Parameters α, β, and I are chosen so that X is a low-pass filtered version of Z, and Y represents the difference between the full signal Z and the filtered signal. By this procedure, Y has a much smaller amplitude than X, and also its time evolution should be faster since the temporal derivative is related to the spatial derivative via the difference (), which for the low-pass-filtered signal X is typically smaller than for the signal Y.
More precisely, Lorenz's (2005) idea is that the parameters α, β are chosen so that X equals Z whenever Z changes quadratically over the longitudes (variables) n−I through n+I. It is when and . By solving these equations, we get the following:
The procedures (Eqs. 7 and 8) are functions of the length of the interval . When creating a system as the sum of and (sum of Eqs. 5 and 6), the coupling term cXn in Eq. (6), which enables short waves to develop, is combined with the dissipation term −Xn in Eq. (6). Therefore the coupling term can be completely canceled, or it can appear in X rather than Y when Z is analyzed, and there might be nothing to enable the short waves in Y to grow. Lorenz (2005) reformulated the coupling process by adding a small fraction of X to Y, so small waves in Y can amplify, and proved that this is done by replacing by in Eq. (6), and a new form of L05-2 system would be as follows:
where c1, c2, b1, and b2 are parameters and the procedure for expressing the variables:
where I1 and I2 set the length of the intervals .
The parameters of any multi-level Lorenz's system (L96-2, L96-H, L05-2, L05-3) should be set so that all levels behave chaotically (the largest Lyapunov exponent of each level is positive) and that all levels have a significant difference in amplitudes and fluctuation rates. For the L-96 system (Eq. 1), the chaotic behavior is determined by the value of F, and the number of variables N. Lorenz (2005) states that for N≥12 chaos is found when F>5 (for N=4 it is when F>12 and for N>6 when F>8). In cases such as the L96-2 system (Eqs. 3 and 4), where the forcing F acts only on the largest scale, the chaotic behavior of smaller scales is created by coupling. The size of the coupling is cascaded from the largest scale to the smaller ones. Because the values of the largest-scale variables are determined by the forcing F, the F value indirectly affects the smaller scales' chaotic behavior and must be chosen large enough to ensure chaotic behavior through coupling for all scales (levels). For the L05-2 system (Eq. 11), variables are superposed features of a single set calculated by Eqs. (7) and (8). In addition to those mentioned above, this procedure affects the chaotic behavior, amplitude, and fluctuation rate of the levels, and the choice of I between 10 and 20 may be optimal (Lorenz, 2005). In order to maintain the required properties of the two-scale L05-2 system, Lorenz (2005) chose N = 960, L = 32, I = 12, F = 15, b = 10, and c = 2.5 (note that for L05-2 and L05-3 systems it is not possible to directly determine the amplitude and fluctuation rate of smaller scales using spatiotemporal scaling factors b, because these values are mainly determined by the procedure for expressing variables and the length of the intervals .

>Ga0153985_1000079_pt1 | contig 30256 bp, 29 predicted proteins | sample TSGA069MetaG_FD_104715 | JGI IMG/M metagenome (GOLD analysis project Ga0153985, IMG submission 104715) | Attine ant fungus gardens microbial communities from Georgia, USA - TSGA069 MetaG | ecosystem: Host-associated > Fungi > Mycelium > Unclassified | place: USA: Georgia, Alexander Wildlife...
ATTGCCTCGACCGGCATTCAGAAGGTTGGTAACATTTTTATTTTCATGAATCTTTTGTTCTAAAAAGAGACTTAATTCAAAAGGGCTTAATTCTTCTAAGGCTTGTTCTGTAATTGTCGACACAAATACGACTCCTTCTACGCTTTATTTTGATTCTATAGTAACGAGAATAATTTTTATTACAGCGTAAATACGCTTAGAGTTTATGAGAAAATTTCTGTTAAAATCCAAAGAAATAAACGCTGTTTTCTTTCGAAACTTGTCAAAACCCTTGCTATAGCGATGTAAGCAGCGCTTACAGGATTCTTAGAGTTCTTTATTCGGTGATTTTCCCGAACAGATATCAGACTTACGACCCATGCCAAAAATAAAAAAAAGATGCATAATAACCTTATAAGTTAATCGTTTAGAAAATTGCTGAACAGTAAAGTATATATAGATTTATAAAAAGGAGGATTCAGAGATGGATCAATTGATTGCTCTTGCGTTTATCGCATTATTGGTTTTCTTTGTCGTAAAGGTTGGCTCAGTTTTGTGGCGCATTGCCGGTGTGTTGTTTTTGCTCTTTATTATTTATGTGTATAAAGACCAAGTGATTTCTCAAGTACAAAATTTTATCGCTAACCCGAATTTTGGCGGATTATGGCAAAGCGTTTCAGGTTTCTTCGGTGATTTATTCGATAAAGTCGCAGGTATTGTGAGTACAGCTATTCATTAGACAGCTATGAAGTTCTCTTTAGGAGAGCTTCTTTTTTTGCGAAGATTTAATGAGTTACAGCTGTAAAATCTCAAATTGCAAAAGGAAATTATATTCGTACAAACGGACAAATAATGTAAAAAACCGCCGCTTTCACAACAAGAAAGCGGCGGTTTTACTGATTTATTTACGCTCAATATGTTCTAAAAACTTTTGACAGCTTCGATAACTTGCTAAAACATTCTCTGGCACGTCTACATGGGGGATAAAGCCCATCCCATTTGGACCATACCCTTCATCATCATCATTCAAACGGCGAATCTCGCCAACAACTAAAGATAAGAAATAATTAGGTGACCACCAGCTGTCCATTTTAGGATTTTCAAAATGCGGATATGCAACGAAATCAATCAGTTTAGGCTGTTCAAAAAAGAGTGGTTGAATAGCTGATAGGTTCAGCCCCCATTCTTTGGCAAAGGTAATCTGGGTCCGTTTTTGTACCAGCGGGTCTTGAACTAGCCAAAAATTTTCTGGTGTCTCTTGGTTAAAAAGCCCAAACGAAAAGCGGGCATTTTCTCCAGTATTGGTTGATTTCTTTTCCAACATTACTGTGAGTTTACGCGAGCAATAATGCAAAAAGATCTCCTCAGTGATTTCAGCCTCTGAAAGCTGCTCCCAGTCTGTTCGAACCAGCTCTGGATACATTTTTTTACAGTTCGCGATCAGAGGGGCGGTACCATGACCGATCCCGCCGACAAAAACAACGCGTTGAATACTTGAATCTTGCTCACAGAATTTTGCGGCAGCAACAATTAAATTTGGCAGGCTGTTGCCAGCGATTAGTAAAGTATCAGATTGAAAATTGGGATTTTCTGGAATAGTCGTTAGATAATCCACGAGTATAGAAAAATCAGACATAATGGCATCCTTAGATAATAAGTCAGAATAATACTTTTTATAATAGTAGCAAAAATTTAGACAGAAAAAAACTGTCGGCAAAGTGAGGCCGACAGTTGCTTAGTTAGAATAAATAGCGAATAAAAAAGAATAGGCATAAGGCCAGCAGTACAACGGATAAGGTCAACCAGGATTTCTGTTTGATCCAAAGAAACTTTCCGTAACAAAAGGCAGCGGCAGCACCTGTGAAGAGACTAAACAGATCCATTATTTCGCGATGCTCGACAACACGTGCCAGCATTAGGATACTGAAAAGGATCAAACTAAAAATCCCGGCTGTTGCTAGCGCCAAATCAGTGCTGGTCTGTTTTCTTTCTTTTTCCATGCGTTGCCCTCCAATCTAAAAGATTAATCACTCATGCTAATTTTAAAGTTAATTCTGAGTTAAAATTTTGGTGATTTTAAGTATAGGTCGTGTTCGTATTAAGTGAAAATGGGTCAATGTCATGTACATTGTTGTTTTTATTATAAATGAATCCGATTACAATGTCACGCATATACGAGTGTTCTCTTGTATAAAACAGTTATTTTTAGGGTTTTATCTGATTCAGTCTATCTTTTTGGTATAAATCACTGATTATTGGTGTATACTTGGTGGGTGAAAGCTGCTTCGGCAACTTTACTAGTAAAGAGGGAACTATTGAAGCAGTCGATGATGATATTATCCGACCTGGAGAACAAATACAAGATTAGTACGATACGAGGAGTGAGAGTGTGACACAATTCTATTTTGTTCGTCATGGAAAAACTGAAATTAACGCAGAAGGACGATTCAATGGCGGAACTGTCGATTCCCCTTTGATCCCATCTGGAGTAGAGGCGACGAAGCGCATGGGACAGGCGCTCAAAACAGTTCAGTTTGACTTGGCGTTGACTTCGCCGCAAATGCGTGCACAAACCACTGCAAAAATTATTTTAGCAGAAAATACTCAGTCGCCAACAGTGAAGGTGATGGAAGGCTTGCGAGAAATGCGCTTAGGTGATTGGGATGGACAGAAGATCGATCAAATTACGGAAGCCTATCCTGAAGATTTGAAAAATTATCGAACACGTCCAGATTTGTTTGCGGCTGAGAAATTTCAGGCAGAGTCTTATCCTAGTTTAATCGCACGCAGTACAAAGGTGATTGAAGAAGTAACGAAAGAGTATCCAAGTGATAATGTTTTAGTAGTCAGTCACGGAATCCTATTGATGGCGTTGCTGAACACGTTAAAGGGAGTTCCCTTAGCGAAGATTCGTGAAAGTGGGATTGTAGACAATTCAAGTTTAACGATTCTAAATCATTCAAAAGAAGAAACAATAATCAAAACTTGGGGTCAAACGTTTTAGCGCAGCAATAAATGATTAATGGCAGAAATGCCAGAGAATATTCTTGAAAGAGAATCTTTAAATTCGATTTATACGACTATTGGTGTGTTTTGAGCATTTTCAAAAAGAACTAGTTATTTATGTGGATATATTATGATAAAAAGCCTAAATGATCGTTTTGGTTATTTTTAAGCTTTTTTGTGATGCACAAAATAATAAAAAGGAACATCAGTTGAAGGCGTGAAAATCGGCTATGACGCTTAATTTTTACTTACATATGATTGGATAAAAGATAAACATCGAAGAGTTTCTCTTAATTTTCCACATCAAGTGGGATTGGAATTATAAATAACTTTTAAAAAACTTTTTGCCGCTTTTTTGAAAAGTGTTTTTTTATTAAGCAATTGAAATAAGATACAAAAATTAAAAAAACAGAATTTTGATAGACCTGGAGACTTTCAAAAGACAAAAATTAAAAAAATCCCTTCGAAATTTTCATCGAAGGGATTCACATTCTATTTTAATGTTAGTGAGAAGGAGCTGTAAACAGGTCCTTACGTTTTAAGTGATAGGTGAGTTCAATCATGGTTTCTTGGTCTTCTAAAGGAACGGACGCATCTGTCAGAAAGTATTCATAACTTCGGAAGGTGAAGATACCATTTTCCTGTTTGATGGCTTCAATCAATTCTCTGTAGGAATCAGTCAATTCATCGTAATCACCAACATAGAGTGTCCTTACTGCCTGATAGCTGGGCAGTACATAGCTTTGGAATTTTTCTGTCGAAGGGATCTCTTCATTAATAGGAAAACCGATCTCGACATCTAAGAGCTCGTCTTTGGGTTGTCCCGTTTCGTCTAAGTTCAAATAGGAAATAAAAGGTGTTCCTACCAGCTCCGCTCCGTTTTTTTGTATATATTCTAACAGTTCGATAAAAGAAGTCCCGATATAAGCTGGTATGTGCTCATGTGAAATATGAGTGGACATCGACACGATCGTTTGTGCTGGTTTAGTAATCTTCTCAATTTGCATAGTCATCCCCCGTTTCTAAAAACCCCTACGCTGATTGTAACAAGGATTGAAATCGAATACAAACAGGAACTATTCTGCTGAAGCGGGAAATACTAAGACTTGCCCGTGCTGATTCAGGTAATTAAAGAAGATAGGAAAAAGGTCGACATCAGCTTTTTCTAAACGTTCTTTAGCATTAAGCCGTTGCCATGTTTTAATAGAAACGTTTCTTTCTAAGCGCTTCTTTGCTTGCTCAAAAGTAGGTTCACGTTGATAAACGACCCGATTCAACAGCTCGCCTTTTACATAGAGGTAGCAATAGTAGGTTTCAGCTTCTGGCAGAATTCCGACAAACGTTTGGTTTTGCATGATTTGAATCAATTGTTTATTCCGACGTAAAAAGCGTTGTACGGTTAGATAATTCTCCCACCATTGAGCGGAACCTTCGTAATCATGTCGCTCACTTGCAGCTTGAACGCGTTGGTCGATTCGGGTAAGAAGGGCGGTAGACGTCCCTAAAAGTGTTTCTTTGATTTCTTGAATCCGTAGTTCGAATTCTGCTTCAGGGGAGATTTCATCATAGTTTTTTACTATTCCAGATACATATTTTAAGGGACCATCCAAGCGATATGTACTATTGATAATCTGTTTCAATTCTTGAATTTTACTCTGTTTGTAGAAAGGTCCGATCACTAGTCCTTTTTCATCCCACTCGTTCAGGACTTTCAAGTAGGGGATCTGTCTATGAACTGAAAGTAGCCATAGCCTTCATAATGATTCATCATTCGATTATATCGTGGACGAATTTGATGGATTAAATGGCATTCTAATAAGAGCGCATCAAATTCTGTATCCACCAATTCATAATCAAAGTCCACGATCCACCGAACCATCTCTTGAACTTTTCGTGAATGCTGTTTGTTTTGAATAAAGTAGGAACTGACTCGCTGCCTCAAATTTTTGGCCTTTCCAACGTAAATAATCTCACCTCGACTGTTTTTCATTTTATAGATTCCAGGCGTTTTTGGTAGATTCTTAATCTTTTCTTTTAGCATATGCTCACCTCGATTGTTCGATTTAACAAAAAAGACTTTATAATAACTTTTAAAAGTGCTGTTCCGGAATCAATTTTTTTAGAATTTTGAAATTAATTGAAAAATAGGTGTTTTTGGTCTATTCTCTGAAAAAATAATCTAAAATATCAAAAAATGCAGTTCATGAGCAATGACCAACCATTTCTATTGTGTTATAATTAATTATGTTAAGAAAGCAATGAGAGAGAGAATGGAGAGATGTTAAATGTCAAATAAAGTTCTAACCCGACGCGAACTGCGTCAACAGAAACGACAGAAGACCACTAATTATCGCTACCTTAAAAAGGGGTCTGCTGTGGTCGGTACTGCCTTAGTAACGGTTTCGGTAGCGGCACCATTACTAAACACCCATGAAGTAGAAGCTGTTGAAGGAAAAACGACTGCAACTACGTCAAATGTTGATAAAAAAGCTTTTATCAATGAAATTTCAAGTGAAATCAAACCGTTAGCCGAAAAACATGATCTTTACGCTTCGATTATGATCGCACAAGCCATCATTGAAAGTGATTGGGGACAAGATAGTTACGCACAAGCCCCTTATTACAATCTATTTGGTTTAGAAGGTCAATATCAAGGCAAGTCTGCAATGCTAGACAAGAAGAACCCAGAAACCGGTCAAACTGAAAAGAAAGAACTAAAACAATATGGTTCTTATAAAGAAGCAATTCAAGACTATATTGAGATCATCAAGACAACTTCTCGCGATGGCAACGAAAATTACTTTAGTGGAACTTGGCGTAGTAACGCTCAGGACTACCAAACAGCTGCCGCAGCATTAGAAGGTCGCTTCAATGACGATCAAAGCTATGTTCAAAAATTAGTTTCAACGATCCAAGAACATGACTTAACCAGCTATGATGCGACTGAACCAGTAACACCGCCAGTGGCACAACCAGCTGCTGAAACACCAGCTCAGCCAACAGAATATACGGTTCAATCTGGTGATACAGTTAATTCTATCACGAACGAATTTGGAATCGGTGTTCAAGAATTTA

For the L05-3 system (Eqs. 12–15), it is necessary to specify eight parameters. We tested that the values of coupling coefficients c1 and c2 do not affect the L05-3 system compared to the values of other parameters, and therefore for simplification c1 = 1 and c2 = 1. The parameter F=15 is set the same as for other L05 systems. For the medium-scale amplitude to be approximately 10 times smaller than the large-scale amplitude and the small-scale amplitude to be approximately 10 times smaller than the medium-scale amplitude and for the scales to have different oscillation rates (Fig. 1), the spatiotemporal scale factors are chosen as b1 = 1 and b2 = 10 and interval lengths I1 = 20 and I2 = 10. N = 390 turned out to be most suitable for the chaotic behavior of all three levels. In the following, we will present numerical results of the L05-3 system (Eqs. 12–15) with the parameters N = 390, L = 13, J = 6, F = 15, b1 = 1, b2 = 10, c1 = 1, c2 = 1, I1 = 20, and I2 = 10, calculated by a fourth-order Runge–Kutta method with a time step Δt = or 0.5 h. Initial conditions (, , , ), which should be free of transient effect, are chosen as final values of arbitrary values integrated for 175 200 steps or 10 years. Initial conditions and values of variables at days one, two, and three can be seen in Fig. 1.